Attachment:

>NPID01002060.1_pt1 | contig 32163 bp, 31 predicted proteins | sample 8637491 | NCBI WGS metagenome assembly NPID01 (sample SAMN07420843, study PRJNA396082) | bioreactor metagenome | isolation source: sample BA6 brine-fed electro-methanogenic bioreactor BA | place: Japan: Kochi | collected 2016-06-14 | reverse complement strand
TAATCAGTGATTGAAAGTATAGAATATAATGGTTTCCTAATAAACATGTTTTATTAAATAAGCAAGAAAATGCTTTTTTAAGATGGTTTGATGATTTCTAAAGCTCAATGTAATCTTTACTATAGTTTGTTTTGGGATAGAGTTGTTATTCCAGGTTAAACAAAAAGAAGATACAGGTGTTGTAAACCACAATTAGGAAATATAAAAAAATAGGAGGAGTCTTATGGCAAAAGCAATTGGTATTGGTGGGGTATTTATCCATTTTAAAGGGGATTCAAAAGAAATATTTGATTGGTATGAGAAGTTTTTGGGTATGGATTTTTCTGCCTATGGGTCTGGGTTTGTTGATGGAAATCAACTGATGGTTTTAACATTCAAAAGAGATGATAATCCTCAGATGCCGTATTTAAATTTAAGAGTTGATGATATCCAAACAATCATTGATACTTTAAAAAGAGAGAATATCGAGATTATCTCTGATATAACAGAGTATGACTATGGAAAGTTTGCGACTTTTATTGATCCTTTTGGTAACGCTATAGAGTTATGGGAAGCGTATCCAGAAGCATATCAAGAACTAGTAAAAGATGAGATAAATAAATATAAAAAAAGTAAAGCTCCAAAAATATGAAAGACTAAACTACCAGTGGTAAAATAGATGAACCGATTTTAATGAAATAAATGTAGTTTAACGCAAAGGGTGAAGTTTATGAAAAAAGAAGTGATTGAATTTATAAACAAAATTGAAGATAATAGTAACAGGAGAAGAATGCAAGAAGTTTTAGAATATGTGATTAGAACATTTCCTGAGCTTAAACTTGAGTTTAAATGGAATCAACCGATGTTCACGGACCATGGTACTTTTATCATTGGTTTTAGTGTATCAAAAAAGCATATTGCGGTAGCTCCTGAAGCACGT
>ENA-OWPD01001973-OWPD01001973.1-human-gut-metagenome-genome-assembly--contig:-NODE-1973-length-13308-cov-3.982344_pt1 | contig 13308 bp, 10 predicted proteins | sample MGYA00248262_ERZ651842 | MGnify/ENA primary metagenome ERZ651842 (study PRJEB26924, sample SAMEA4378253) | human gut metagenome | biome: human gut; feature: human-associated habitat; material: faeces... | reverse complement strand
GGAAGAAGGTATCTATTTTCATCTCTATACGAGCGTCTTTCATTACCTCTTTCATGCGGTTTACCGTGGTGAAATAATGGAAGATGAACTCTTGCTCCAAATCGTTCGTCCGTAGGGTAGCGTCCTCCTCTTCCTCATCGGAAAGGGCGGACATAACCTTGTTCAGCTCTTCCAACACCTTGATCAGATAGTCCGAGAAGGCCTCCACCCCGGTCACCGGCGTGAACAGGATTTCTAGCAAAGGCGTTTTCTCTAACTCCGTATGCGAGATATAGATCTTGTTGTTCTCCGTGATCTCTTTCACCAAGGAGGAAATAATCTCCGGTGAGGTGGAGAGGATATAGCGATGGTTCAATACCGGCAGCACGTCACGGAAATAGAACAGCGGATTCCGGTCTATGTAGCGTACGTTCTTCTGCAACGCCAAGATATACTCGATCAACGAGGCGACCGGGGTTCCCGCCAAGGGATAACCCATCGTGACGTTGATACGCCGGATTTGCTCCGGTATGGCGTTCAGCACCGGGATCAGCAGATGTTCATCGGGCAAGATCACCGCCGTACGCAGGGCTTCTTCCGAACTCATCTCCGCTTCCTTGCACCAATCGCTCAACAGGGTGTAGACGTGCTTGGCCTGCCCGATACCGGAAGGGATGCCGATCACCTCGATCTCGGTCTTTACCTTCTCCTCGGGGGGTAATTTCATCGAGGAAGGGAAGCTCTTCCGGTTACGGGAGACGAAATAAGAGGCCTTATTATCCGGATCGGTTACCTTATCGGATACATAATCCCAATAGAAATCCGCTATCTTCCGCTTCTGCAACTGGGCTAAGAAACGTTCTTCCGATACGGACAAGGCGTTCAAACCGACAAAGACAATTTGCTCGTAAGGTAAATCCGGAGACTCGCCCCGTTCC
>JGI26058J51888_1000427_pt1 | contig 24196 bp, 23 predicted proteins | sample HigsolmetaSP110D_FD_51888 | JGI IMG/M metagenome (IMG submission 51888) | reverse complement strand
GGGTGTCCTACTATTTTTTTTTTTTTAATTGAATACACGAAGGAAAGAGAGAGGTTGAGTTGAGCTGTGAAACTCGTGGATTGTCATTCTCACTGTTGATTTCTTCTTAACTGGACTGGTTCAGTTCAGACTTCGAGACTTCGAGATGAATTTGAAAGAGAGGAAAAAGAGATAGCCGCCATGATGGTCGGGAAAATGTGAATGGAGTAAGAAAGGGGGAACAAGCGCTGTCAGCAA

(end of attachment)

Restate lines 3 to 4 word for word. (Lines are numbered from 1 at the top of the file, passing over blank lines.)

>ENA-OWPD01001973-OWPD01001973.1-human-gut-metagenome-genome-assembly--contig:-NODE-1973-length-13308-cov-3.982344_pt1 | contig 13308 bp, 10 predicted proteins | sample MGYA00248262_ERZ651842 | MGnify/ENA primary metagenome ERZ651842 (study PRJEB26924, sample SAMEA4378253) | human gut metagenome | biome: human gut; feature: human-associated habitat; material: faeces... | reverse complement strand
GGAAGAAGGTATCTATTTTCATCTCTATACGAGCGTCTTTCATTACCTCTTTCATGCGGTTTACCGTGGTGAAATAATGGAAGATGAACTCTTGCTCCAAATCGTTCGTCCGTAGGGTAGCGTCCTCCTCTTCCTCATCGGAAAGGGCGGACATAACCTTGTTCAGCTCTTCCAACACCTTGATCAGATAGTCCGAGAAGGCCTCCACCCCGGTCACCGGCGTGAACAGGATTTCTAGCAAAGGCGTTTTCTCTAACTCCGTATGCGAGATATAGATCTTGTTGTTCTCCGTGATCTCTTTCACCAAGGAGGAAATAATCTCCGGTGAGGTGGAGAGGATATAGCGATGGTTCAATACCGGCAGCACGTCACGGAAATAGAACAGCGGATTCCGGTCTATGTAGCGTACGTTCTTCTGCAACGCCAAGATATACTCGATCAACGAGGCGACCGGGGTTCCCGCCAAGGGATAACCCATCGTGACGTTGATACGCCGGATTTGCTCCGGTATGGCGTTCAGCACCGGGATCAGCAGATGTTCATCGGGCAAGATCACCGCCGTACGCAGGGCTTCTTCCGAACTCATCTCCGCTTCCTTGCACCAATCGCTCAACAGGGTGTAGACGTGCTTGGCCTGCCCGATACCGGAAGGGATGCCGATCACCTCGATCTCGGTCTTTACCTTCTCCTCGGGGGGTAATTTCATCGAGGAAGGGAAGCTCTTCCGGTTACGGGAGACGAAATAAGAGGCCTTATTATCCGGATCGGTTACCTTATCGGATACATAATCCCAATAGAAATCCGCTATCTTCCGCTTCTGCAACTGGGCTAAGAAACGTTCTTCCGATACGGACAAGGCGTTCAAACCGACAAAGACAATTTGCTCGTAAGGTAAATCCGGAGACTCGCCCCGTTCC